The Minister started by saying that he did not want to wind anyone up and then stated that the Government are providing a subsidy to the private sector, which winds me up because I need not remind the Minister that the Government are doing that to encourage people to have their own pensions so that they do not become a burden on other taxpayers. The Government are not being nice to the private sector; they are trying to persuade people to make provision for their old age, which will save money for taxpayers later.
The background to the orders has not been mentioned. The original stealth tax on pensionsthe £5 billion taken from pension fundsis reflected in today's figures. Its consequence has been an appalling and dramatic fall in saving in the United Kingdom, for which we shall pay.
One must also recall that the number of occupational pension schemes has fallen. The peak of occupational pensions was sadly in the mid-1960s, although I may be wrong about the year. Those pensions, which I consider to be ideal, have been in decline and it is a pity that nothing has been done to encourage their growth. A total of 22,500 occupational pension schemes have been wound up since 1997. The number of new occupational pension schemes has fallen from 9,000 a year between 1979 and 1996 to a current average of less than 5,000 a year. The number of new personal pension products has fallen from 30 a year between 1988 and 1996 to only 16 a year since 1997, which paints a gloomy picture of pension provision. One must ask whether today's proposed changes will improve the situation.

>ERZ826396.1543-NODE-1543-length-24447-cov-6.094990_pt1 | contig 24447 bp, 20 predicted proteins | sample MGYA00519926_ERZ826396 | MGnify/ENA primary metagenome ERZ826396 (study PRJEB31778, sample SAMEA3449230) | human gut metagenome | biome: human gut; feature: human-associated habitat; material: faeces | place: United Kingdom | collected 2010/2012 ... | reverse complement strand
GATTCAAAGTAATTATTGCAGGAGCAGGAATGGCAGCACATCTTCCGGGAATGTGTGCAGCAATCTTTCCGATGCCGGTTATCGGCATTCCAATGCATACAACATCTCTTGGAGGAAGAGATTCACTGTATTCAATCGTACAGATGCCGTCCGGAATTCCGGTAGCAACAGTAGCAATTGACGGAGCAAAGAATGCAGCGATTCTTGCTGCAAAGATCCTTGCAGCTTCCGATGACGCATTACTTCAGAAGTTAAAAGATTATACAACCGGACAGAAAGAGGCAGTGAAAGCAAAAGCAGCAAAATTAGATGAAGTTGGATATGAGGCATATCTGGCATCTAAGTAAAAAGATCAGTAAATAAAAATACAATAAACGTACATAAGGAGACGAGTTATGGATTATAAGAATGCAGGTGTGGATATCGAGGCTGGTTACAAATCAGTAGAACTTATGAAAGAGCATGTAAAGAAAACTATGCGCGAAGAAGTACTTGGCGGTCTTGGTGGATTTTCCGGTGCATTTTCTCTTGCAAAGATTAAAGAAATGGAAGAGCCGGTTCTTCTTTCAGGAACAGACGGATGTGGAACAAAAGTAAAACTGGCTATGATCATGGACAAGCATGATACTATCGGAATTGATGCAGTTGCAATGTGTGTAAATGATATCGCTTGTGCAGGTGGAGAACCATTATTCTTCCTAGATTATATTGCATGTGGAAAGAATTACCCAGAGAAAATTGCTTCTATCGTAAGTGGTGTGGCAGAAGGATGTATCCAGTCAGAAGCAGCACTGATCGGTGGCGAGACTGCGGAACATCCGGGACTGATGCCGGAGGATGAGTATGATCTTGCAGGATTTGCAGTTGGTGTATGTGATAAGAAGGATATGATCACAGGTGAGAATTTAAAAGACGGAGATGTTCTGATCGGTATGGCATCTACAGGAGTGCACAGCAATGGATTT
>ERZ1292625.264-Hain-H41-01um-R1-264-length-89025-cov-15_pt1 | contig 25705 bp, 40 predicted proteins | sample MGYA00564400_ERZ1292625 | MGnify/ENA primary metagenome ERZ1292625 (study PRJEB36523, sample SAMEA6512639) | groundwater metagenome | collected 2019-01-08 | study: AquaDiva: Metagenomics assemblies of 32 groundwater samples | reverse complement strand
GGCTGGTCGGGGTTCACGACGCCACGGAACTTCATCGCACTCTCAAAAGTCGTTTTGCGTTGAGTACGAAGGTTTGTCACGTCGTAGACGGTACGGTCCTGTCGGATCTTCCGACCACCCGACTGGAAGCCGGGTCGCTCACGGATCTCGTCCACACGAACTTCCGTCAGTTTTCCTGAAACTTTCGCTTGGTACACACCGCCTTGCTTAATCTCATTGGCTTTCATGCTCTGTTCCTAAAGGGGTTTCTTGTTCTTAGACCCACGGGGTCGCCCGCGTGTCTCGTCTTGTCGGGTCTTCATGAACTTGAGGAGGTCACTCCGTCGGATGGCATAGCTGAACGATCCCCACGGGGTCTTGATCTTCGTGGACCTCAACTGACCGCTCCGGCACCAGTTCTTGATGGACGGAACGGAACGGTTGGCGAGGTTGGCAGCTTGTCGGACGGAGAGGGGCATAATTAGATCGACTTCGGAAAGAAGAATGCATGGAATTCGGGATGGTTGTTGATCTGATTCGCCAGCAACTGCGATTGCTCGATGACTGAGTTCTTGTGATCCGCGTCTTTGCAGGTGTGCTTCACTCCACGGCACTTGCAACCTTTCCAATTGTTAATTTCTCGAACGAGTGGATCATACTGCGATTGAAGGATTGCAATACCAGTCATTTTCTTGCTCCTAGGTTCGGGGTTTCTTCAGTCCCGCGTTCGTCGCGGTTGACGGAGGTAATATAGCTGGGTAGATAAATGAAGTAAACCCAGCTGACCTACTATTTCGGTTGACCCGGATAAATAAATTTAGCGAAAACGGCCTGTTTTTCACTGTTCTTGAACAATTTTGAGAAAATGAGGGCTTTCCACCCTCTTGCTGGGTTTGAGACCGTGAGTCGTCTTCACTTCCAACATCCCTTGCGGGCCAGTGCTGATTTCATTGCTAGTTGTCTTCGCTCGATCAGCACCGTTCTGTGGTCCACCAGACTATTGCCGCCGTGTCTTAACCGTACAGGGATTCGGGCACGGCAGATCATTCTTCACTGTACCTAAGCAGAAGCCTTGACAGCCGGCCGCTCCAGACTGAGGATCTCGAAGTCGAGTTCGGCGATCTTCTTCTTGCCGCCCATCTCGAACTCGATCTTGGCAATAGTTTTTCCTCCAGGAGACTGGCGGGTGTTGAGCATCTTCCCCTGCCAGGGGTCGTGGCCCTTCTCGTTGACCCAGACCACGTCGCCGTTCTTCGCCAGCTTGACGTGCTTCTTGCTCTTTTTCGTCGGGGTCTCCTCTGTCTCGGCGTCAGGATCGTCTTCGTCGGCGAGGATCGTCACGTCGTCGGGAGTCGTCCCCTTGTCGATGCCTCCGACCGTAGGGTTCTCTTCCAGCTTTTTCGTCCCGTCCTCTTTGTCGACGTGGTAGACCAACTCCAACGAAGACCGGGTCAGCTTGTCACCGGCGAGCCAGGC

The Minister said that the orders will add £10.3 billion to private pension provision. However, one must deduct from that the £5 billion subtracted from pension funds by changes to advance corporation tax. The figures in the Government Actuary's report have been adjusted. The Government Actuary took into consideration the inability of schemes to reclaim tax credits on dividends payable by UK companies. He proposed a reduction in the assumed rate of return relative to earnings of 0.25 per cent to 2 per cent., which again shows the pension tax affecting future pensioners' funds. Scottish Equitable has examined the documents and considered the Government Actuary's recommendations. It estimates that 9 million future pensioners will be up to £300 a year poorer because of the changes, which stem from the Government's failure to increase their contributions.
Another criticism, on which the hon. Member for Northavon touched, is the complexity of the British pensions structure. We have second state pensions and stakeholder pensions, but the majority of the public hardly understand the technicalities, which is worrying. The Government's complex changes have made the situation worse and even those with some experience of pensions will find it difficult to decide how to make proper provision for their retirement. It is therefore a shame that the orders fail to make the complexities of the issue more transparent.